Each year, nearly a quarter of a million American men learn they have prostate cancer. Most are diagnosed with early-stage cancer that has not spread beyond the prostate gland. Traditional treatments include surgery, radiation therapy, and a “watch and wait” strategy called active surveillance. A new study published online this week in JAMA Internal Medicine indicates that diet may be an important add-on. The study, part of the ongoing Harvard-based Health Professionals Follow-up Study, suggests that eating more foods that deliver healthy vegetable oils can help fight the second leading cause of cancer death in men.
“It’s one of the first studies to look at dietary interventions after men have been diagnosed with prostate cancer,” says Dr. Marc B. Garnick, a prostate cancer specialist at Harvard Medical School and Beth Israel Deaconess Medical Center. “It supports the idea that you can potentially modify the behavior of prostate cancer that is still confined to the prostate gland.”
The study involved about 4,500 men who were diagnosed with nonmetastatic prostate cancer, which means it had not yet spread beyond the walnut-sized prostate gland. Since 1986, they have been reporting what they usually eat by completing detailed food surveys every four years.
Study participants who ate the largest amount of vegetable fats were less likely to die from prostate cancer—or any other cause—than men who consumed the most animal fats. Most of the vegetable fats consumed by the men came from oils in salad dressings and nuts.
The men who consumed the most vegetable oil lived longer, in part because their cancers were less likely to spread beyond the prostate gland. That suggests, but does not prove, that a diet rich in vegetable oils can slow the progression of the prostate cancer.
Earlier studies have implicated the traditional Western diet, which is relatively high in red meat and other sources of animal fats, with a higher risk for developing prostate cancer in the first place, while eating more vegetable oils and vegetable protein may help prevent it.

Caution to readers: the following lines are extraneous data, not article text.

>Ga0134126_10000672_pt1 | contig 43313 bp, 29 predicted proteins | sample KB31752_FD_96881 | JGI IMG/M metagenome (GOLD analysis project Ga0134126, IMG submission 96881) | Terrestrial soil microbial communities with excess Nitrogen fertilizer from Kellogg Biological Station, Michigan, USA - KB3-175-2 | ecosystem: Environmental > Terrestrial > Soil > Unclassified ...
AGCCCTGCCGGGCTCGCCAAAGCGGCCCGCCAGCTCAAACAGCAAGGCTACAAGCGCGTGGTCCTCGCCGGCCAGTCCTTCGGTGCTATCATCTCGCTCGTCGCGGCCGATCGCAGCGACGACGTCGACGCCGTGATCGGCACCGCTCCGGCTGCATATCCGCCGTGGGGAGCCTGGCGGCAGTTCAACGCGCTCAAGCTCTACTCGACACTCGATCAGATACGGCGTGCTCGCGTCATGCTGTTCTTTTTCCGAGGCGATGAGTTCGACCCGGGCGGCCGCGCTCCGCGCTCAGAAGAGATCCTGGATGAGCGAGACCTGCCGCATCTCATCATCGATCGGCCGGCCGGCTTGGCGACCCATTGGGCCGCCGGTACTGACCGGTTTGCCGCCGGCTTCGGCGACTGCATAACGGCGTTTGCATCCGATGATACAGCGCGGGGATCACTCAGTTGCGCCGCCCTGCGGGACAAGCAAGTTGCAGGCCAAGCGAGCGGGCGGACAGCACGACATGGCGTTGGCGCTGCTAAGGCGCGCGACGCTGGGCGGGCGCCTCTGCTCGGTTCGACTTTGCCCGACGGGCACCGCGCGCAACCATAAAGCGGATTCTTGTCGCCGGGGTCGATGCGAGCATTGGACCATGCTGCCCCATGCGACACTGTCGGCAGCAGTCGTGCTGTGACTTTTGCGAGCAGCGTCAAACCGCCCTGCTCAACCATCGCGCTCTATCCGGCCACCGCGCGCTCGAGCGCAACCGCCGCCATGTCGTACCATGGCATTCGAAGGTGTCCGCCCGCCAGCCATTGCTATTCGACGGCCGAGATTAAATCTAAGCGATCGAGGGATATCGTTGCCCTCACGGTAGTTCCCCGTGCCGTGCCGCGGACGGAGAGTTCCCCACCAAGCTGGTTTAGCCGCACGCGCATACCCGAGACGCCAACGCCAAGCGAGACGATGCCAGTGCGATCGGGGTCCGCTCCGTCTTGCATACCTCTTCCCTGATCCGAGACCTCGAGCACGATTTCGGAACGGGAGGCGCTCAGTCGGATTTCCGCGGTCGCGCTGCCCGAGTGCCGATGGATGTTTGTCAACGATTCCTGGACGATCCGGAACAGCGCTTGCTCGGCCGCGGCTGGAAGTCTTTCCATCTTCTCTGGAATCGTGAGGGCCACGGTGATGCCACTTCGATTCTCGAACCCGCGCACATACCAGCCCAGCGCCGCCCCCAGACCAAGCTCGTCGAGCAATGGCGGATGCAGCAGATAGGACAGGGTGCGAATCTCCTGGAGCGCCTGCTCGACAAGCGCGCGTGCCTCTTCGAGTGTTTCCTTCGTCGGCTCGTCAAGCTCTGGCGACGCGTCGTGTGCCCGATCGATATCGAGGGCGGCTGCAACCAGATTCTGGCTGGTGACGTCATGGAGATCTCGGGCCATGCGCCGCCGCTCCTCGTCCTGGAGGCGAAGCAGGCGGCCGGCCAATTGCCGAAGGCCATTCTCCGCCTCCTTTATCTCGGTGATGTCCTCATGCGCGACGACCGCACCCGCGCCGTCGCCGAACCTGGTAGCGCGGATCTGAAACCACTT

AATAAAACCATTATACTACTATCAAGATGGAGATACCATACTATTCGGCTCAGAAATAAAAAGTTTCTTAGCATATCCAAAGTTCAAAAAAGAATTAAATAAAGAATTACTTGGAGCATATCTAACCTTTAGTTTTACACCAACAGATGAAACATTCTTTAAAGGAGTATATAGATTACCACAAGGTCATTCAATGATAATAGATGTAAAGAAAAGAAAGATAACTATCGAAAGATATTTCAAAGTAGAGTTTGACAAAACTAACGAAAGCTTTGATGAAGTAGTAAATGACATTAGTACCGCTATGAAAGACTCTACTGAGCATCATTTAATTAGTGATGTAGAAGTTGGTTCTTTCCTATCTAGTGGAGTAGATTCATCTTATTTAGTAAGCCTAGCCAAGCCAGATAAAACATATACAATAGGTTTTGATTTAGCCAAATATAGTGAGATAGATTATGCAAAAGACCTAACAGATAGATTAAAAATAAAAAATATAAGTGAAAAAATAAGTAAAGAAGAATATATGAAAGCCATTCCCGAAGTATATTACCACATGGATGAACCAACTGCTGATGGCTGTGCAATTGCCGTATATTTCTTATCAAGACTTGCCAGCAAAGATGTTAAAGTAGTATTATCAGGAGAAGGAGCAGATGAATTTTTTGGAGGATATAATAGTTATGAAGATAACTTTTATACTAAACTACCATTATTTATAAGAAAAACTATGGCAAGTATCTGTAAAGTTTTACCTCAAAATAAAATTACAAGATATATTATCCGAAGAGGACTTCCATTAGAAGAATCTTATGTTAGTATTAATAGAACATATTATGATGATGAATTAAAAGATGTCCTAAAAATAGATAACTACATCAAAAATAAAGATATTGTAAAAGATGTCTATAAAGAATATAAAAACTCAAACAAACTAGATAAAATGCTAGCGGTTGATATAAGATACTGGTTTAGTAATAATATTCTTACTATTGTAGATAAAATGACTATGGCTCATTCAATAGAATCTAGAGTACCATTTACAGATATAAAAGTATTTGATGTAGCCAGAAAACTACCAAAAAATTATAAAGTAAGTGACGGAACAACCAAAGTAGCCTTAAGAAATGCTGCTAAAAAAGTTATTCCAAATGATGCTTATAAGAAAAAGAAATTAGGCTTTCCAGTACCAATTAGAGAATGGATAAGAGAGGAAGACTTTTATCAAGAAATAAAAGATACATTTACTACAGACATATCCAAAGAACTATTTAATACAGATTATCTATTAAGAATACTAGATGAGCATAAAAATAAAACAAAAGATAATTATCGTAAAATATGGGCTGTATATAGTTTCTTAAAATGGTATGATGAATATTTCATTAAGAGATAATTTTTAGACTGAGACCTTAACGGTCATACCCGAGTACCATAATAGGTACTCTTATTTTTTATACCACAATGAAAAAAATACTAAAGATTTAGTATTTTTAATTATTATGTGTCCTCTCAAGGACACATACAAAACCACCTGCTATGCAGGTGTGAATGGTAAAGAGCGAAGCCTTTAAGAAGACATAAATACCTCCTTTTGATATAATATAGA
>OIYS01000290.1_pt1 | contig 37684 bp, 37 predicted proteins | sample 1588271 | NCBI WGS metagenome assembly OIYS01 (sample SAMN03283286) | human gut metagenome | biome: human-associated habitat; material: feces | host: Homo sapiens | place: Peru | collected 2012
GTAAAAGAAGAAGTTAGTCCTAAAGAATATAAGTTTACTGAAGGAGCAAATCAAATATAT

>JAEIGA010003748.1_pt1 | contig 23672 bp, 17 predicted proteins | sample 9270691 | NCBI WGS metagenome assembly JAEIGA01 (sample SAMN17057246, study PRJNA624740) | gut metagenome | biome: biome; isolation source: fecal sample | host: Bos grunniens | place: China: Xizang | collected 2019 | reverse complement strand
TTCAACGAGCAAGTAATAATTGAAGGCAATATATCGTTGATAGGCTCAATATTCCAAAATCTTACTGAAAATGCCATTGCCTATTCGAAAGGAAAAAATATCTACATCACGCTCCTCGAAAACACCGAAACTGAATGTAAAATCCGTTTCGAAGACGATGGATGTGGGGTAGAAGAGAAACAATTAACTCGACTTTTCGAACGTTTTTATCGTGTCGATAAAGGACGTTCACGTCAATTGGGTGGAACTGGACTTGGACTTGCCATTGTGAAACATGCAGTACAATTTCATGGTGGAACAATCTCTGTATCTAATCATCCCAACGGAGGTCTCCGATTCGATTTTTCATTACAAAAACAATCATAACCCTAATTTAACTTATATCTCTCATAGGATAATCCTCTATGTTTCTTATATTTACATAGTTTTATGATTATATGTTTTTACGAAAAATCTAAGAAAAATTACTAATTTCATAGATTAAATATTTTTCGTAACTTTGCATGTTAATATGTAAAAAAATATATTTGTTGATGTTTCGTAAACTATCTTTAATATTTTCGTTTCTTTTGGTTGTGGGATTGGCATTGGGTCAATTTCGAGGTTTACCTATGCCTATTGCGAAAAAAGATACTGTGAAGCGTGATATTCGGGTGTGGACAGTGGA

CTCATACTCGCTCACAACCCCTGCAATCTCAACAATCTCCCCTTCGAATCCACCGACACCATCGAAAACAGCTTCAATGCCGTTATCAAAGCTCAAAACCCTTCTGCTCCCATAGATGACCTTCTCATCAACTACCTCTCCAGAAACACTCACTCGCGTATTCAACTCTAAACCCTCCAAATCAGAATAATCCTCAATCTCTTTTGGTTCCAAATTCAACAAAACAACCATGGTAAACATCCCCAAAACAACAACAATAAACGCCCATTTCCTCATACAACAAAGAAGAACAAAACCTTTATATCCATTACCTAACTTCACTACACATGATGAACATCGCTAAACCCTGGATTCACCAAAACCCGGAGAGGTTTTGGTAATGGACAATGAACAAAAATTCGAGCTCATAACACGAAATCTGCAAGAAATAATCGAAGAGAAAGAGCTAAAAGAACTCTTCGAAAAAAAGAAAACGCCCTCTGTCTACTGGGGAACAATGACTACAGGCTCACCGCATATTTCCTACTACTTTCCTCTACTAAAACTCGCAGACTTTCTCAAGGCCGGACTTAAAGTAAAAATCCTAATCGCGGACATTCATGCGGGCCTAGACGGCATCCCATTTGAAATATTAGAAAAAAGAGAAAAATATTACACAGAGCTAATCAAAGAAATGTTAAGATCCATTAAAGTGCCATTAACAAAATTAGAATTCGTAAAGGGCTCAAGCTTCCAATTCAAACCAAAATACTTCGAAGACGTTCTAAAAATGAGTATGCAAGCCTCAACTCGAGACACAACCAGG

“One of the things I tell my patients is not to eat animal fat, or to at least limit its consumption,” Dr. Garnick says. He bases this advice on decades-old data that show a direct relationship between the amounts of animal fat consumed and incidence of prostate and other cancers. It’s never been possible to prove cause and effect between dietary fat and cancer, but this new study lends support to the idea that animal fats may modify the characteristics of prostate cancer.
Switching carbs, too
Although the study focused on oils and fats, it’s important to consider what the men who consumed a lot of vegetable oils were not eating: refined carbohydrates, such as processed white bread, white rice, and desserts.
In the study, men who replaced 10% of their total calories from carbohydrates with calories from vegetable oils were 29% less likely to die from prostate cancer or any other cause over eight years of follow-up.
A generally healthy diet
This one study, of course, can’t prove that a healthful diet fights prostate cancer. For one thing, this type of long-term follow-up study can only show an association between diet and prostate cancer. There were also some differences between the groups. The men who ate the most vegetable oil were healthier to start with. At diagnosis, their blood levels of PSA—a marker for cancer activity—were lower than in the group that ate the most animal fat. Conversely, the men who ate the most animal fats had more unhealthy characteristics. They were more overweight and less physically active, and more of them smoked (7% compared with about 1% in the vegetable-fat group).
Researchers used statistical methods to compensate for these important differences. “Any of these negative influences would independently lead to a worse outcome,” Dr. Garnick says. “Have they accounted for everything? In these studies, you can never be sure.”
So we don’t really know what contributed most to keeping prostate cancer in check—eating more beneficial vegetable oils, eating fewer (or healthier) carbohydrate-rich foods, or eating less meat. It may not matter, since all three are part of a healthful diet.
The JAMA Internal Medicine study, like so many others before it, endorses an overall healthy diet that goes easy on red meat and includes generous amounts of plant foods that deliver healthy mono- and polyunsaturated fatty acids. These come from foods like avocados, walnuts, and soybean, canola, and extra virgin olive oils. That kind of diet has been linked with lower risks of heart disease, cancer, and a host of other chronic conditions.